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Consideration of Act 250 Jurisdiction Overlapping With Other Laws

Thank you for the opportunity to offer comments on the interaction of Act 250 with other laws.

State Agency Regulation. State statute has grown to establish state authority over a host of issues that are also addressed in Act 250. At the time Act 250 was passed many of those issues were not addressed in other regulatory or planning processes. In particular, the statutes and rules regulating water quality (lakes and ponds, wetlands, wastewater treatment and potable water supply, groundwater, Total Maximum Daily Loads for pollutants of interest, stormwater regulation, erosion control, and more) address virtually every aspect of water quality.

Attached to this testimony is a list of information sheets for permits that was taken from the Department of Environmental Conservation Permit Handbook website. That list does not incorporate some of the more important efforts being undertaken by the state – hazard mitigation planning and emergency operations planning being undertaken at both the state and local government levels.

We strongly endorse the testimony offered by VTrans today, in particular their statement that, “VTrans is especially interested in eliminating the redundancies between Act 250 criteria (and sub-criteria) and other state permitting programs, many of which did not exist or existed only in nascent form when the Legislature first enacted Act 250 in 1970.  It is inefficient for Act 250 to revisit environmental issues (for example, impact to wetlands, stormwater runoff, etc.) that other regulatory programs have already addressed.”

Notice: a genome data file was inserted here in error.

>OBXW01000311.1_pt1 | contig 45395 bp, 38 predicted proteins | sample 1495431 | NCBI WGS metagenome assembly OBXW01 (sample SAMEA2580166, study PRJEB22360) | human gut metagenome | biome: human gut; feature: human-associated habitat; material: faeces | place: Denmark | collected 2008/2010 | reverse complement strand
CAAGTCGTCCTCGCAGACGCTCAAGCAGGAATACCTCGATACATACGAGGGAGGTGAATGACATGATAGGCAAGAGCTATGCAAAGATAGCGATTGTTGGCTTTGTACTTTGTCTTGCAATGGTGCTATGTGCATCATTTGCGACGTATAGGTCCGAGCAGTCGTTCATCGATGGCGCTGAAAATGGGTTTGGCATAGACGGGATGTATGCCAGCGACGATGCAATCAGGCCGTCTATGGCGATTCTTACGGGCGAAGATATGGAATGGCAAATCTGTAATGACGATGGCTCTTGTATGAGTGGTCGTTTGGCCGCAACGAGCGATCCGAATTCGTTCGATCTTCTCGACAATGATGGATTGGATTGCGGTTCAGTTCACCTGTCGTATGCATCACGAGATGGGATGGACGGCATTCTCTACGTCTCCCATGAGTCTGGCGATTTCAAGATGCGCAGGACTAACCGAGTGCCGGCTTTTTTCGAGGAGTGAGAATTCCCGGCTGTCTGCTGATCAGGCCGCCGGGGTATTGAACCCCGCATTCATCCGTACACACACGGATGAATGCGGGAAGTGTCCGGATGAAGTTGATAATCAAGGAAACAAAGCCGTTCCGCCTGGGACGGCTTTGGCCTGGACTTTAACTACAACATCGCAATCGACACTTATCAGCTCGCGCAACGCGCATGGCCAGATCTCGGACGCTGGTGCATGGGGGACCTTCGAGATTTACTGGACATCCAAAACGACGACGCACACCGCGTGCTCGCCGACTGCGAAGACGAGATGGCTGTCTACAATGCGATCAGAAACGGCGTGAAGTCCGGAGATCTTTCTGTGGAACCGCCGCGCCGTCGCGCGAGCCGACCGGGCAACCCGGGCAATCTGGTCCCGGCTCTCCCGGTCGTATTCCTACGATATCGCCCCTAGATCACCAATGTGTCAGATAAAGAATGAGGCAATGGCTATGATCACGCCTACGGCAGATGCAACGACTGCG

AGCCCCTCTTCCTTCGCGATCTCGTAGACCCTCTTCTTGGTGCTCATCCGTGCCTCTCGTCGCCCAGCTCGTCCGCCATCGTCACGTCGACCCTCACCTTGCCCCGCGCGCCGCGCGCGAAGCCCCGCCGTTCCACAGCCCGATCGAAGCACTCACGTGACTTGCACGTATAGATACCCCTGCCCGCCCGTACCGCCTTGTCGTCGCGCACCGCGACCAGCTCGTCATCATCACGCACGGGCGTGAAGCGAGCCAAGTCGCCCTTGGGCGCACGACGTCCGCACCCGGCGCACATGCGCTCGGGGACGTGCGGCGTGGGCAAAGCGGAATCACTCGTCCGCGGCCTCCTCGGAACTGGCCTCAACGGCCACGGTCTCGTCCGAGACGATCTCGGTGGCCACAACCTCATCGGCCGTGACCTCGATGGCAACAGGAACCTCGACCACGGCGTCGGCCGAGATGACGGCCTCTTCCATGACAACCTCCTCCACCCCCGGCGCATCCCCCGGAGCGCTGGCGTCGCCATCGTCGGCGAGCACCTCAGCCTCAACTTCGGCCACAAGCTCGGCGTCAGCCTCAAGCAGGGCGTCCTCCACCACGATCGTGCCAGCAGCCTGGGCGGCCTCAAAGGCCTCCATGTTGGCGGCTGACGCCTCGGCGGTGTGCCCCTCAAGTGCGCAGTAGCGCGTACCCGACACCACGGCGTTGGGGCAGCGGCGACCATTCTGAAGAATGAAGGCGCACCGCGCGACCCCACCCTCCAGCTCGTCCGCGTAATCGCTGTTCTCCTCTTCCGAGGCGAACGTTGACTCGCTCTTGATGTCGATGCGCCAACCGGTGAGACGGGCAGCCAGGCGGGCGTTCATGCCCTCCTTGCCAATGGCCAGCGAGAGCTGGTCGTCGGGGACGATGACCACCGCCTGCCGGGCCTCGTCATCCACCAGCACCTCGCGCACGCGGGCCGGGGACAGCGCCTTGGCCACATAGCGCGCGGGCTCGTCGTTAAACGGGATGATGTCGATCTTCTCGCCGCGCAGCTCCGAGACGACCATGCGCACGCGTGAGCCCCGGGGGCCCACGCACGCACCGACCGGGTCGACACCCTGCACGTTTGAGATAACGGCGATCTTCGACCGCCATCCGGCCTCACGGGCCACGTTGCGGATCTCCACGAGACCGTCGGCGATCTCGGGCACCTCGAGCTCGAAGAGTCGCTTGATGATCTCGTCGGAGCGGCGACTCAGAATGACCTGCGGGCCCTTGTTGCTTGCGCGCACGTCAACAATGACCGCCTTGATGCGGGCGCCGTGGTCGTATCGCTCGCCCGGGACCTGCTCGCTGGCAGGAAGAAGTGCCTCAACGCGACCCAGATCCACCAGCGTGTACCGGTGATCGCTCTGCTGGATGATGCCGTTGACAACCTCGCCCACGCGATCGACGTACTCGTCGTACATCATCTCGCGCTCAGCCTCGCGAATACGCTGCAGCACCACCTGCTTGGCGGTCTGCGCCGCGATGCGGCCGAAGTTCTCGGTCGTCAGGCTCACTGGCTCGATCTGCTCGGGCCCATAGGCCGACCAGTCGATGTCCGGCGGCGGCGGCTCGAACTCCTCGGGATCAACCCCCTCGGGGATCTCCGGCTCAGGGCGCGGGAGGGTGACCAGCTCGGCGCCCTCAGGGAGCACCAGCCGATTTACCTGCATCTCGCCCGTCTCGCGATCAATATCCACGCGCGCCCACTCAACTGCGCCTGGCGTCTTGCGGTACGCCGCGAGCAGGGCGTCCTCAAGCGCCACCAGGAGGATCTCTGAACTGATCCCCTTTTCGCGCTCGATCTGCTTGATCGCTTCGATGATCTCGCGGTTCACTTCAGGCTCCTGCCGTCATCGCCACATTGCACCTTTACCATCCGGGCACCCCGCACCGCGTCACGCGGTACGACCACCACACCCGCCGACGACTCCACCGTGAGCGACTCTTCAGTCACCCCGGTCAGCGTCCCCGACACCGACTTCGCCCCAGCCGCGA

This commission needs to make a concerted effort to reduce redundancies between Act 250 and other existing regulation at the federal, state and local levels.  Likewise, it is imperative that this commission’s work not result in increased redundancies due to new areas of responsibility given to Act 250.

VCGI. As well, through the Vermont Center for Geographic Information (VCGI), the following interactive maps are available in addition to static and historic maps.  We have substantially more information and data at every level of government on which to base decisions than we have ever had before. Much of that mapped information is the same, which increases the likelihood that decisions made in one venue might not contradict decisions made in another venue.

Municipal Land Use Regulation. As we commented in November, municipal regulatory authority predates Act 250. Local zoning regulation addresses many more issues than it did in the 1970s and the staff capacity at the local level to implement and enforce zoning, subdivision and related bylaws is far greater today than it has been in the past.

In sum, we must ensure communication between all state agencies and their divisions to eliminate redundant oversight of municipal projects, expedite the permitting process, and tailor project review to the size and impact of a proposal. We must promote the message that growth and economic development in Vermont is an attractive and that regulatory requirements address real and current issues at the same time they provide for mitigation of impacts in an efficient and effective manner.

As part of that effort, we reiterate our belief that it is time to consider delegating responsibility for Act 250 to municipalities with adopted and approved plans, zoning and subdivision bylaws, and that demonstrate the professional capacity and willingness to assume responsibility for its administration.

—Karen Horn, Director, Public Policy and Advocacy